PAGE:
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Judging Clinical Negligence Cases: Clarity of Vision - Dr Mark Burgin

10/09/23. Dr. Mark Burgin BM BCh (oxon) MRCGP examines the benefits of understanding how Judges can forensically dissect a clinical negligence case that is opaque with complexity. 

There are three constraints on a judge’s freedom; the evidence that is presented, which facts are material to the case and the legal precedents to be followed.

If the lawyers choose not present evidence the judge has few powers to independently investigate or obtain evidence that has been withheld.

Judges can challenge a barrister’s skeleton but cannot compel them to explore a different line of argument and consider the associated facts.

The law is a complex set of rules from different sources and the judge can differentiate the case from precedent but only occasionally go against previous judgements.

Analysing Evidence

The judge’s role in analysing evidence has overlap with the duty of the expert to present evidence impartially and the lawyer’s role of presenting that evidence.

Where the role differs is that the judge must monitor when experts fail to consider a wide enough range of opinion or a lawyer’s argument is not sustained.

The evidence may suggest one interpretation but the same evidence may be better explained by alternative explanations and the judge has to look at them all.

An expert who tries to simplify the case by only considering one explanation and ignoring evidence can make the judge’s job significantly more difficult.

Determine facts

Lawyers and expert typically present their ideas, hopes and explanations as facts which the judge has to critically appraise often with incomplete evidence.

This problem can be worsened by an expert feeling that they should decide the case and instead of presenting the evidence in their report they take a side.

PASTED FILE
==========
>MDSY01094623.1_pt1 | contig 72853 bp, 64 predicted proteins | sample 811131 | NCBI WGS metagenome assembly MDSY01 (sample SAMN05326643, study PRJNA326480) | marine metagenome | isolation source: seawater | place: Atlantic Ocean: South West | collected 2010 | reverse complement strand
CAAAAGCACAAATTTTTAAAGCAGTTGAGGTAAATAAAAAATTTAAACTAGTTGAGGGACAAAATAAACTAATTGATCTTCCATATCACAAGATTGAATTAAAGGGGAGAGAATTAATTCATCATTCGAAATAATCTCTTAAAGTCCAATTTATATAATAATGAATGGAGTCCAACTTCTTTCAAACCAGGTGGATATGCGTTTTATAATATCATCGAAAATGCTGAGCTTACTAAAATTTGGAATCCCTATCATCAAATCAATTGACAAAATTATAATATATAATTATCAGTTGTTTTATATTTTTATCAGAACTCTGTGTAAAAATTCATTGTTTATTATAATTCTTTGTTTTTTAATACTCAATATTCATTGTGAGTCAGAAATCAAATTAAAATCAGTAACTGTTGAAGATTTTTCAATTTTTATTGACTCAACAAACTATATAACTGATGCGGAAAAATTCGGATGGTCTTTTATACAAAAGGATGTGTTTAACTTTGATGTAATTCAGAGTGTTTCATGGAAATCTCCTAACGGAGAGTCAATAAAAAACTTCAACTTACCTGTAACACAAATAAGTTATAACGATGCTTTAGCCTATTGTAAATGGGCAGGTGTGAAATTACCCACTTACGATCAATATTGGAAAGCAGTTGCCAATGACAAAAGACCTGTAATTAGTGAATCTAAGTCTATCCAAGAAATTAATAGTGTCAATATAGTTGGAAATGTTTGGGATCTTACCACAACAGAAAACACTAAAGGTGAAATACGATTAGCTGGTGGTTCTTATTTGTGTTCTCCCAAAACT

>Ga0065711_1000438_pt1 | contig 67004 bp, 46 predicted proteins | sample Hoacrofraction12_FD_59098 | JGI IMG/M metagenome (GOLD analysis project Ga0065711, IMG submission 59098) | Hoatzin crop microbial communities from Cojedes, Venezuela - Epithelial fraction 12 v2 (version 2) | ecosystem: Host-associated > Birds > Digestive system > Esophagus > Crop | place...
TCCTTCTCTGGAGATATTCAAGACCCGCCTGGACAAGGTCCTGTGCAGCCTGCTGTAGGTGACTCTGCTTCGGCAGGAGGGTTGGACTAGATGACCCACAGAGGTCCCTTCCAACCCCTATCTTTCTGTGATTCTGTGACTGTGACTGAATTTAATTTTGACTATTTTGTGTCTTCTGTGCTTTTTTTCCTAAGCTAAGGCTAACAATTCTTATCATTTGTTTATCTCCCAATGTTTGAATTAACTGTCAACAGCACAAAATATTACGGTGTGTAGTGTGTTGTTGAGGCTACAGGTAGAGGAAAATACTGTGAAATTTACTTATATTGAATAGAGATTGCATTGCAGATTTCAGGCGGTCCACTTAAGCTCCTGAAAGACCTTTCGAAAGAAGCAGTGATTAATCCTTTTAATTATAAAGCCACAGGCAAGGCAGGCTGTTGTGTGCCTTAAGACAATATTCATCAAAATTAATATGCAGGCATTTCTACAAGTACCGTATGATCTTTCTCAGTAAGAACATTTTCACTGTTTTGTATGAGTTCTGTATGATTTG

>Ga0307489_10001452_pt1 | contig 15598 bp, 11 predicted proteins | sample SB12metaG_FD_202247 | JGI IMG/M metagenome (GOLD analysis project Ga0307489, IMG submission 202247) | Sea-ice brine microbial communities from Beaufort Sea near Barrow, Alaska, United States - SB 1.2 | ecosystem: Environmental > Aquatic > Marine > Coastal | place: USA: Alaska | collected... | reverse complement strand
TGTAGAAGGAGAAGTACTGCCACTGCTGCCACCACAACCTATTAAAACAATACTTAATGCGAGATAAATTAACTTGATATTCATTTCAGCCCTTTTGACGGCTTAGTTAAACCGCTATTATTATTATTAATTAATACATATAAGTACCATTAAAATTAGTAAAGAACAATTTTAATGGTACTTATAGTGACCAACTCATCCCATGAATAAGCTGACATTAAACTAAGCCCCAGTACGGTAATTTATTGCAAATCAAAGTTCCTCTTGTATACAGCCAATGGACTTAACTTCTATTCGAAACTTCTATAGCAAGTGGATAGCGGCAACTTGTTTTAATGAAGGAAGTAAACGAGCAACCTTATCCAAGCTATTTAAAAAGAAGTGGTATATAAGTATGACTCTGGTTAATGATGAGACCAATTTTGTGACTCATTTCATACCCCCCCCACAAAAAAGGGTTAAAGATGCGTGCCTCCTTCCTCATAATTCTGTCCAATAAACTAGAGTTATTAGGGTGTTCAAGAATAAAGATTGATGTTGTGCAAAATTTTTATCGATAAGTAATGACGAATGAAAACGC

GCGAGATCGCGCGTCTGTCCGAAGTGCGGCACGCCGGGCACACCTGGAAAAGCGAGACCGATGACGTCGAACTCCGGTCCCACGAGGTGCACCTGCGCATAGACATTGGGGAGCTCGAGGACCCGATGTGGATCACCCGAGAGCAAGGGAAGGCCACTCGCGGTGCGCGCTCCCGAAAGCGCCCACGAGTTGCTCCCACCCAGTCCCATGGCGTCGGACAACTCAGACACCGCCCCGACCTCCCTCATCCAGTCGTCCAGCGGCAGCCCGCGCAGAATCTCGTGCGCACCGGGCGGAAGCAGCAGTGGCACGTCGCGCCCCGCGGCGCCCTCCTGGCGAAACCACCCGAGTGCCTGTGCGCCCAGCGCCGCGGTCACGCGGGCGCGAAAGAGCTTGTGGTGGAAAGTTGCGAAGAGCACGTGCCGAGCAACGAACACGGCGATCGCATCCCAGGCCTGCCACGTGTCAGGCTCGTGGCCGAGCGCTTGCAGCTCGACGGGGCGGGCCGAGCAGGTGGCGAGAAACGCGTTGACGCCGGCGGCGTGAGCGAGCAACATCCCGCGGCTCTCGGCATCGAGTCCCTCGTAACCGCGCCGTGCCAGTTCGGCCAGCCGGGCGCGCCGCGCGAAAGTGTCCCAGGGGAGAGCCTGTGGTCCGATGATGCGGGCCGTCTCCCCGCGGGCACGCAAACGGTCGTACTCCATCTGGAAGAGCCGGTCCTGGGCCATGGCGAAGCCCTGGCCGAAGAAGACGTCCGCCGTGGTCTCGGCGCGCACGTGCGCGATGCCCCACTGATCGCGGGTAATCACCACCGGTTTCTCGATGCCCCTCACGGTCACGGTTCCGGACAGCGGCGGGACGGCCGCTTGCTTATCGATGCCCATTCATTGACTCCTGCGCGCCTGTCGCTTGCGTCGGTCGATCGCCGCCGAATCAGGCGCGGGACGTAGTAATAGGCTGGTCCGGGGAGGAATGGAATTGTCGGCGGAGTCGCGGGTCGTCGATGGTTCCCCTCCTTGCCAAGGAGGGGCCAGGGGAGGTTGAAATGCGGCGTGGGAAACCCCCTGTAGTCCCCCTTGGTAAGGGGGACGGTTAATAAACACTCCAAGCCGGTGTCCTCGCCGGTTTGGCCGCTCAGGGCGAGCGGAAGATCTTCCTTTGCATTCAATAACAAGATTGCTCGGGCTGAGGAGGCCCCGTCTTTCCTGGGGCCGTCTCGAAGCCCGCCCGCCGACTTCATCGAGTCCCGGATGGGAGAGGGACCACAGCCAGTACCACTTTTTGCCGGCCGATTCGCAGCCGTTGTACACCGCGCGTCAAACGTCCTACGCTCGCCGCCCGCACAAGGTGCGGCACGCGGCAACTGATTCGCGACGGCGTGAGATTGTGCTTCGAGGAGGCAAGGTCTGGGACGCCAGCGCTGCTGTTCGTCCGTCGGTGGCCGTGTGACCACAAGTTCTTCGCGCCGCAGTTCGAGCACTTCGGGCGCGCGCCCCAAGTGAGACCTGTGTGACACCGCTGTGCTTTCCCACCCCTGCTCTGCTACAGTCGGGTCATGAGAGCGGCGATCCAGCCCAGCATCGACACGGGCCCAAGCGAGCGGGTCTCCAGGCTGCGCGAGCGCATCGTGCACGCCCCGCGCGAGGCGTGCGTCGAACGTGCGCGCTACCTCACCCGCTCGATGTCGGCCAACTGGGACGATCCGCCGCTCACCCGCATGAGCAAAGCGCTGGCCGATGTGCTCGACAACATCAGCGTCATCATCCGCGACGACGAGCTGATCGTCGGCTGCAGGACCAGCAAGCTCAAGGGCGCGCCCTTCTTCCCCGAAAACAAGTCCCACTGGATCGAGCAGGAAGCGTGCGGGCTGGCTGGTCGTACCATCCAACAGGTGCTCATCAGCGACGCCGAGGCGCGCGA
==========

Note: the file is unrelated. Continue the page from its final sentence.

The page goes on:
Lawyers are allowed to argue as fact that which can be proven on the balance of probabilities, but experts are not and can complicate the judge’s role.

Where an expert (or joint conference) has not considered a material issue from the possibility that the court will disagree can slow the case whilst the questions are answered.

Apply the Law

The law is often so complex that legal practitioners can struggle to understand the how it should be applied in a case, so may need guidance from the judge.

This problem can be made more intractable by an expert who stubbornly avoids answering a material question usually due to limited understanding of the law.

Clinical negligence cases that are in the same area of medicine can raise very different medical issues and there is great potential to differentiate from previous legal cases.

The challenge of exploring different legal approaches depends upon a logical and reasonable report that deals with all the material issues as a firm foundation.


A good understanding of the problems that face a judge can ensure that the evidence is considered independently and completely without ignoring alternate opinions.

The balance between exploring a material issue and trying to decide it is one that can be difficult for an expert to achieve but addressing the options instead assists the court.

Medical experts may not be keen on reading legal texts as it is outside of their comfort zone but many cases on BAILII are written clearly and simply and can improve understanding.

The best way of working with another professional is to understand the issues they face and can see how they break their problems down into smaller pieces.


Doctor Mark Burgin, BM BCh (oxon) MRCGP is on the General Practitioner Specialist Register and audits medical expert reports.

Dr. Burgin can be contacted This email address is being protected from spambots. You need JavaScript enabled to view it. and 0845 331 3304 website


British and Irish Legal Information Institute

This is part of a series of articles by Dr. Mark Burgin. The opinions expressed in this article are the author's own, not those of Law Brief Publishing Ltd, and are not necessarily commensurate with general legal or medico-legal expert consensus of opinion and/or literature. Any medical content is not exhaustive but at a level for the non-medical reader to understand.

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The opinions expressed in the articles are the authors' own, not those of Law Brief Publishing Ltd, and are not necessarily commensurate with general legal or medico-legal expert consensus of opinion and/or literature. Any medical content is not exhaustive but at a level for the non-medical reader to understand. 

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